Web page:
Now, that's not to say I wouldn't prefer a universe-less ambient logic. I've been a quite vocal supporter of ZFC here in the past and I stand by it in this case as well: you don't need this hierarchy of universes to infect everything, you can have just one "universe" called V and all categories are formally "small", with largeness itself being relativized to certain very large sets that get the proper designation of "universe". (The interesting thing is that for most purposes these don't actually need to be Grothendieck universes and so they exist in plenty in straight ZFC; but you can always pull out a weak large cardinal axiom if you want some Grothendieck universes.)

#### Kevin Buzzard (Jun 09 2020 at 19:53):

I am not convinced by this argument. I sometimes use sets, and I sometimes use categories, and the sets are in Type and the categories are in Type 1 and I don't do typey things with them

#### Mario Carneiro (Jun 09 2020 at 19:54):

Here's an example: ordinal.{u} is an additive monoid

#### Mario Carneiro (Jun 09 2020 at 19:54):

surreal.{u} is a field

#### Mario Carneiro (Jun 09 2020 at 19:59):

In a quite different area, I know I have struggled on at least one occasion with the fact that tactic A only works for A : Type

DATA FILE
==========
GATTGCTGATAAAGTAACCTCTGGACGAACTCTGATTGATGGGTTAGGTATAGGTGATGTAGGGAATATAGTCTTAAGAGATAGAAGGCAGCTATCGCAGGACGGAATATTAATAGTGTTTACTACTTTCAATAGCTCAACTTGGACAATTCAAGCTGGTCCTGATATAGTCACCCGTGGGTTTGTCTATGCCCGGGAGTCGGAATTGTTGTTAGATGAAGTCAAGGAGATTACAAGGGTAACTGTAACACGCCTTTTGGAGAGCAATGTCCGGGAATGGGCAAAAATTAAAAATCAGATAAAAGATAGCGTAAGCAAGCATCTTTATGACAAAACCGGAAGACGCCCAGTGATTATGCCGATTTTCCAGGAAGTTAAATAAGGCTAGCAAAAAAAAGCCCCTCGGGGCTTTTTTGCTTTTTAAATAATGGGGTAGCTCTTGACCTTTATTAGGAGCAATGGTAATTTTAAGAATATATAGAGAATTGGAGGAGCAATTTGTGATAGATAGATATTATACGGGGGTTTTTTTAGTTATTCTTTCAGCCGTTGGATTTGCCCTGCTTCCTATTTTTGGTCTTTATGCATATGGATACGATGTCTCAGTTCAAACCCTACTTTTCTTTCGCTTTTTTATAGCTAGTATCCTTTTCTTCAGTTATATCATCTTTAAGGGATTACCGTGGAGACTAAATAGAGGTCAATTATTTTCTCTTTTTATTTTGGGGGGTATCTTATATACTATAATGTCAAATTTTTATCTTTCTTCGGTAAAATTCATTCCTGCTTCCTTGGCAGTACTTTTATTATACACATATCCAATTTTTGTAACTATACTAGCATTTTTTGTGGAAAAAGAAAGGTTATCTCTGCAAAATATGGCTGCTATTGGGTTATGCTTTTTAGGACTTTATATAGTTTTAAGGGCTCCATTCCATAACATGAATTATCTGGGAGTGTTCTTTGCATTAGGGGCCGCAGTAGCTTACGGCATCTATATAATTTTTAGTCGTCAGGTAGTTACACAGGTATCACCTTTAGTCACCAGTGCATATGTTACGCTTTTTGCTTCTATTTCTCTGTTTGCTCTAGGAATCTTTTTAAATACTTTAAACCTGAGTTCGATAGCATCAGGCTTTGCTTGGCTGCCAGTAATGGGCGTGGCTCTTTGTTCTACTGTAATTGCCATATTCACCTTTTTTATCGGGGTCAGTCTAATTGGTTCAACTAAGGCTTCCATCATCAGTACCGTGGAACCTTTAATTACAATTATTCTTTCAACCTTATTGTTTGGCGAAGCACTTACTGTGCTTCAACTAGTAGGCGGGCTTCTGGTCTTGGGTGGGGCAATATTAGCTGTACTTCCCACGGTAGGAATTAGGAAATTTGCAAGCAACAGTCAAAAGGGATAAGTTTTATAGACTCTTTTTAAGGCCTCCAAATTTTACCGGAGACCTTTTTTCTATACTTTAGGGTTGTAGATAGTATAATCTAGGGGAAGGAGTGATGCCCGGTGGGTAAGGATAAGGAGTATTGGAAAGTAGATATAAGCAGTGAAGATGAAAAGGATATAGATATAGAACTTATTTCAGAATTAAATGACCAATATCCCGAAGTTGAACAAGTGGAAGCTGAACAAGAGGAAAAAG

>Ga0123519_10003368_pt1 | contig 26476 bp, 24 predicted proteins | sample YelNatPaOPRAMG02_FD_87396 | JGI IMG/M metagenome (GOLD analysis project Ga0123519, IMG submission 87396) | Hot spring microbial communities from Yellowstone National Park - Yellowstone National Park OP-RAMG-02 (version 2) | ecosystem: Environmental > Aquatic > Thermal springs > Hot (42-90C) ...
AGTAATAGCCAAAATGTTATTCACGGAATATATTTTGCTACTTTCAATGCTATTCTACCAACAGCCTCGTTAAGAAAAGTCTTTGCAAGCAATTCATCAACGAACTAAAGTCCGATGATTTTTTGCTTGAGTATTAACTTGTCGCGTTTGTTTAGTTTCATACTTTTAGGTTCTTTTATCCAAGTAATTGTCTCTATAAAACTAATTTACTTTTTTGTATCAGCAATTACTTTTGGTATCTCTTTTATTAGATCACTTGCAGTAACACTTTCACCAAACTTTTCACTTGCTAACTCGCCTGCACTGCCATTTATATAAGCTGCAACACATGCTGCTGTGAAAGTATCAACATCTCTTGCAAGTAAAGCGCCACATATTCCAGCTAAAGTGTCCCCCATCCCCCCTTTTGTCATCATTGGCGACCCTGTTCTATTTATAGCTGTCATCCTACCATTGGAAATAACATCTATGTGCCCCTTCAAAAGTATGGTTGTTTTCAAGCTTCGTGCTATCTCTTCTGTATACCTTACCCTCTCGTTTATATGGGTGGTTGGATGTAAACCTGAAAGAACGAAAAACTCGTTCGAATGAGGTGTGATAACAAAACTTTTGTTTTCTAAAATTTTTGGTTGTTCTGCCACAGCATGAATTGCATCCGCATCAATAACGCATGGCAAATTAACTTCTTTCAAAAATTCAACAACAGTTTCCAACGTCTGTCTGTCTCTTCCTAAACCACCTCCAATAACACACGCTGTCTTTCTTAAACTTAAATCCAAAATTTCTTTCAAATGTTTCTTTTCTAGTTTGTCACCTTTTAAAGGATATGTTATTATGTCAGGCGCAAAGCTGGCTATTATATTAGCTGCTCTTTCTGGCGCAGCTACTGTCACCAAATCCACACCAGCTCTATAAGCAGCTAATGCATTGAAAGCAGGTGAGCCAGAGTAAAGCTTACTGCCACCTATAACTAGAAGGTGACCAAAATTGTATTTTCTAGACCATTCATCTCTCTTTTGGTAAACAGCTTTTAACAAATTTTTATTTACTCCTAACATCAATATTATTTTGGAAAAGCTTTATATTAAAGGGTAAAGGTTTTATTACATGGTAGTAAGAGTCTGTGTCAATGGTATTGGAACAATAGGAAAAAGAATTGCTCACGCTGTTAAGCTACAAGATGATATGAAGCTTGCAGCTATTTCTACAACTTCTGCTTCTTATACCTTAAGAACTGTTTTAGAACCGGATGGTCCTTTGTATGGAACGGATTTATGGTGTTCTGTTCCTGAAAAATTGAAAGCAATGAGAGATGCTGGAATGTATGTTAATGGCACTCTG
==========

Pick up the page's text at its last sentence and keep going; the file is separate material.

#### Mario Carneiro (Jun 09 2020 at 20:00):

(at least, before the recent changes to enable Type : Type in meta land)

#### Mario Carneiro (Jun 09 2020 at 20:01):

You wouldn't think that large types come up in programming, but they do, when you have certain higher order functions

#### Mario Carneiro (Jun 09 2020 at 20:02):

It's quite common to have an object in maths defined by a universal property that could be written down but would bump the universe, and then we have to find some way to write it without the universe bump

#### Kevin Buzzard (Jun 09 2020 at 20:02):

Ordinals and surreal numbers aren't proper maths really, but I do appreciate that one day this attitude of mine might lead to a disaster

#### Mario Carneiro (Jun 09 2020 at 20:02):

I was waiting for you to say that ;)

#### Mario Carneiro (Jun 09 2020 at 20:03):

I think mathlib shouldn't take a stand on such matters

#### Kevin Buzzard (Jun 09 2020 at 20:04):

Here's perhaps an example. If we are lazy and don't do all the universe controlling when defining etale cohomology, we might end up with etale cohomology groups of a concrete scheme being in Type 1

#### Mario Carneiro (Jun 09 2020 at 20:04):

That's what I was getting at with the presheaves

#### Mario Carneiro (Jun 09 2020 at 20:04):

I don't understand all the definitions but it seems like schemes and such are heading right into that territory

#### Kevin Buzzard (Jun 09 2020 at 20:04):

I think the sheaves are ok. But it's the cohomology of the sheaves which is worrying me now

#### Mario Carneiro (Jun 09 2020 at 20:05):

I point at presheaves because they are in a sense the source of the problem, being functions out of Type by definition

#### Kevin Buzzard (Jun 09 2020 at 20:06):

The sooner you do all the ZFC nonsense which convinces you that the limits you're taking are not too big, the sooner you'll be able to use facts about groups proved only for Type. But I bet that this is exactly how it's done in the books, because in the books people won't dare to take the limit at all before it's proved to be a set